Now the gradient really increases and the next section has parts that are 20% or higher. Fortunately this section is only about 2 km and it finally tops out and you see a very modernistic statue of a cyclist on the right. It commemorates the finish of the 15th stage of the 2015 Vuelta a España (won by Joaquim Rodríguez).
From here there are another 2 km to go before the top, but compared to what you’ve just done it seems almost flat. Unfortunately the road surface change to a much rougher chip and seal. I didn’t bother riding this last part.
Entrago / San Martin
We drove from Pola de Lena and stayed in Entrago for 3 nights, hoping to do several of the rides in the area. Unfortunately we didn’t have good weather so we did very little apart from driving up the various climbs to see what they would have been like.
The most famous ride out here is La Farrapona, which we drove up. The last 6 km look fantastic but the first 12 km just look okay. If we had known what it was like before, we probably wouldn’t have come out to Entrago.
Puerto de San Lorenzo
This was the one ride we did. Much of the ride was in the clouds but at least it wasn’t raining. It can be climbed from either side, so I decided to do an over-and-back, climbing both sides. From San Martin to La Riera and back gives you 42.2 km with 1,760 meters (5,774’) of climbing. Tanya did the east side from San Martin.
From the roundabout in San Martin, it’s 11.1 km to the top. The first half of the climb is generally not too steep, but the second half has several 12-15% sections.
Head down the west side, with some beautiful sweeping turns. Just after the 21 KmM you reach the bridge and T-junction in La Riera. Turn round here and climb back up. This is the better side – it’s more difficult and more dramatic, with better views. In the 10 km to the top there are plenty of 12-16% sections.
Ermita de Alba
A short climb with some very steep sections, fortunately interspersed with easier riding, including the occasional downhill. You’ll be faced with several sections of over 20%, including a finishing section that apparently hits 30%.
My Garmin didn’t register much of this because when the gradient gets too steep, my Garmin stops showing gradient. It’s either because I ride too slowly for it to compute the gradient, or because it has a Panic mode that shuts off the gradient display to avoid terrifying me.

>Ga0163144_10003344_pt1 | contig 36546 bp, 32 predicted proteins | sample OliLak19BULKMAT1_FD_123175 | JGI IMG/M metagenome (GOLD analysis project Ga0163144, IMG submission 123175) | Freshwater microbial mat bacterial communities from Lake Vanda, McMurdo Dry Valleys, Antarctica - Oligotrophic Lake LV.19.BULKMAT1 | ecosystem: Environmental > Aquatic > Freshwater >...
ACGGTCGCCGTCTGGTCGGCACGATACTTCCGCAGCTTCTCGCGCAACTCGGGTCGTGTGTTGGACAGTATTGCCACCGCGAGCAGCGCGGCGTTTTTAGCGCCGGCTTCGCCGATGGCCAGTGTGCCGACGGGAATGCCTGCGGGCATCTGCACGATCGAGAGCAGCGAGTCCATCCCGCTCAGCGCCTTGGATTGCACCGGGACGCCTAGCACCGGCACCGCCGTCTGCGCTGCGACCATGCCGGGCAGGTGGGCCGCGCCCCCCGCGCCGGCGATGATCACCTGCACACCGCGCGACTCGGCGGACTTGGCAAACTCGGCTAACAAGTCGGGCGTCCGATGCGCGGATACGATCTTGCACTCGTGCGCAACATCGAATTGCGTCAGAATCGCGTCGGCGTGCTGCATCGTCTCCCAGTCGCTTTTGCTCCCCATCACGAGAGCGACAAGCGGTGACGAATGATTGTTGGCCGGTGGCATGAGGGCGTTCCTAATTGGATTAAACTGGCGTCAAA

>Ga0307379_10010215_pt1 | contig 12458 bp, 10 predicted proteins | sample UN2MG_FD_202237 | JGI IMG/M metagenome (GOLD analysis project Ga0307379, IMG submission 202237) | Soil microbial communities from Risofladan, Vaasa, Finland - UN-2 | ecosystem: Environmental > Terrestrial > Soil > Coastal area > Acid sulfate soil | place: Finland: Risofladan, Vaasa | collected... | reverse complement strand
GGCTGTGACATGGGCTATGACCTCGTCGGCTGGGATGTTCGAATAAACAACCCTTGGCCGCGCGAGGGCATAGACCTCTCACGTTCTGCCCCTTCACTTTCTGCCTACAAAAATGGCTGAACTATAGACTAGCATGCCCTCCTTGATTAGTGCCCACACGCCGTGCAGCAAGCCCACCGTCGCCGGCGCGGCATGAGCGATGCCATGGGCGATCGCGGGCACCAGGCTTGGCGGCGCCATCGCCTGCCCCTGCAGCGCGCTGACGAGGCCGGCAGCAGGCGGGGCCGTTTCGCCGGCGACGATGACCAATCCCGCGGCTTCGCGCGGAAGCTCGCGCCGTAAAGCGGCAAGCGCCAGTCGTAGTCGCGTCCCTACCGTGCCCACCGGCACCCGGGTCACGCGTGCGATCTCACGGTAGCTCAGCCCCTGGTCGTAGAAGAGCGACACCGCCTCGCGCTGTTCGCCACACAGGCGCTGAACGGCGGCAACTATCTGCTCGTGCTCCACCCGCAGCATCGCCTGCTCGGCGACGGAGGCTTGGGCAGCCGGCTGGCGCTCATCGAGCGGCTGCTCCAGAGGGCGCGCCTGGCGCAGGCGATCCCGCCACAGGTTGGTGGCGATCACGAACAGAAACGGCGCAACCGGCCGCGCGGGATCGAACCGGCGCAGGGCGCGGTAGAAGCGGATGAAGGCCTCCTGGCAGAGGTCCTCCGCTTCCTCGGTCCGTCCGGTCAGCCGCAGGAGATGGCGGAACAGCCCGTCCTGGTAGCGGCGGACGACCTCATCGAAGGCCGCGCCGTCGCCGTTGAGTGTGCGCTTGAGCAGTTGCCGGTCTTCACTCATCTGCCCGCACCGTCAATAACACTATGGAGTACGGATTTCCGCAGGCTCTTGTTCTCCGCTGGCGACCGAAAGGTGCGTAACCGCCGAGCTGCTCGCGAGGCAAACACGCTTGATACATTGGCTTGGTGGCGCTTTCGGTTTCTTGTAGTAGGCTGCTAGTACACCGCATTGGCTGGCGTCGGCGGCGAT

I rode it the day we left Spain so got up early to beat the weather. However, it was cloudy as I started, but fortunately I broke through the clouds about half way up, so the top half was glorious.
The climb is very short, about 6.6 km from the turnoff, with 750 meters (2,461’) of climbing. I parked just east of La Fabrica on the A-229 where there is a very large parking lot – it’s about 200 meters east of KmM 8.
From here, ride west for 330 meters to the turnoff signed to capilla de Alba (chapel of Alba). All the signs call it chapel, but the climb name is hermitage.
Start climbing and at km 2 turn left following the sign to the chapel. You’ll have a couple of short downhills at km 4 and 5.3 but there are also brutally steep uphills. The steepest is near the top, just before the gate and cattle guard. Climb up the short hill after the cattle guard and along the flats for 100 meters to the Cofidis finish line.
The one thing you need to be careful of on this climb is the monks, or whoever lives at the hermitage/chapel. They seem to believe they are the Guardians of Paradise and who knows what that means.
Links and Other Clicks
More about the Angliru on Cycle Fiesta and Bike Asturias
More about Lagos de Covadonga on Cycle Fiesta and Bike Asturias
More about Jito de Escarandi on Cycle Fiesta
More about La Cubilla on Cycle Fiesta and Bike Asturias
More about Gamoniteiro on Cycle Fiesta and Bike Asturias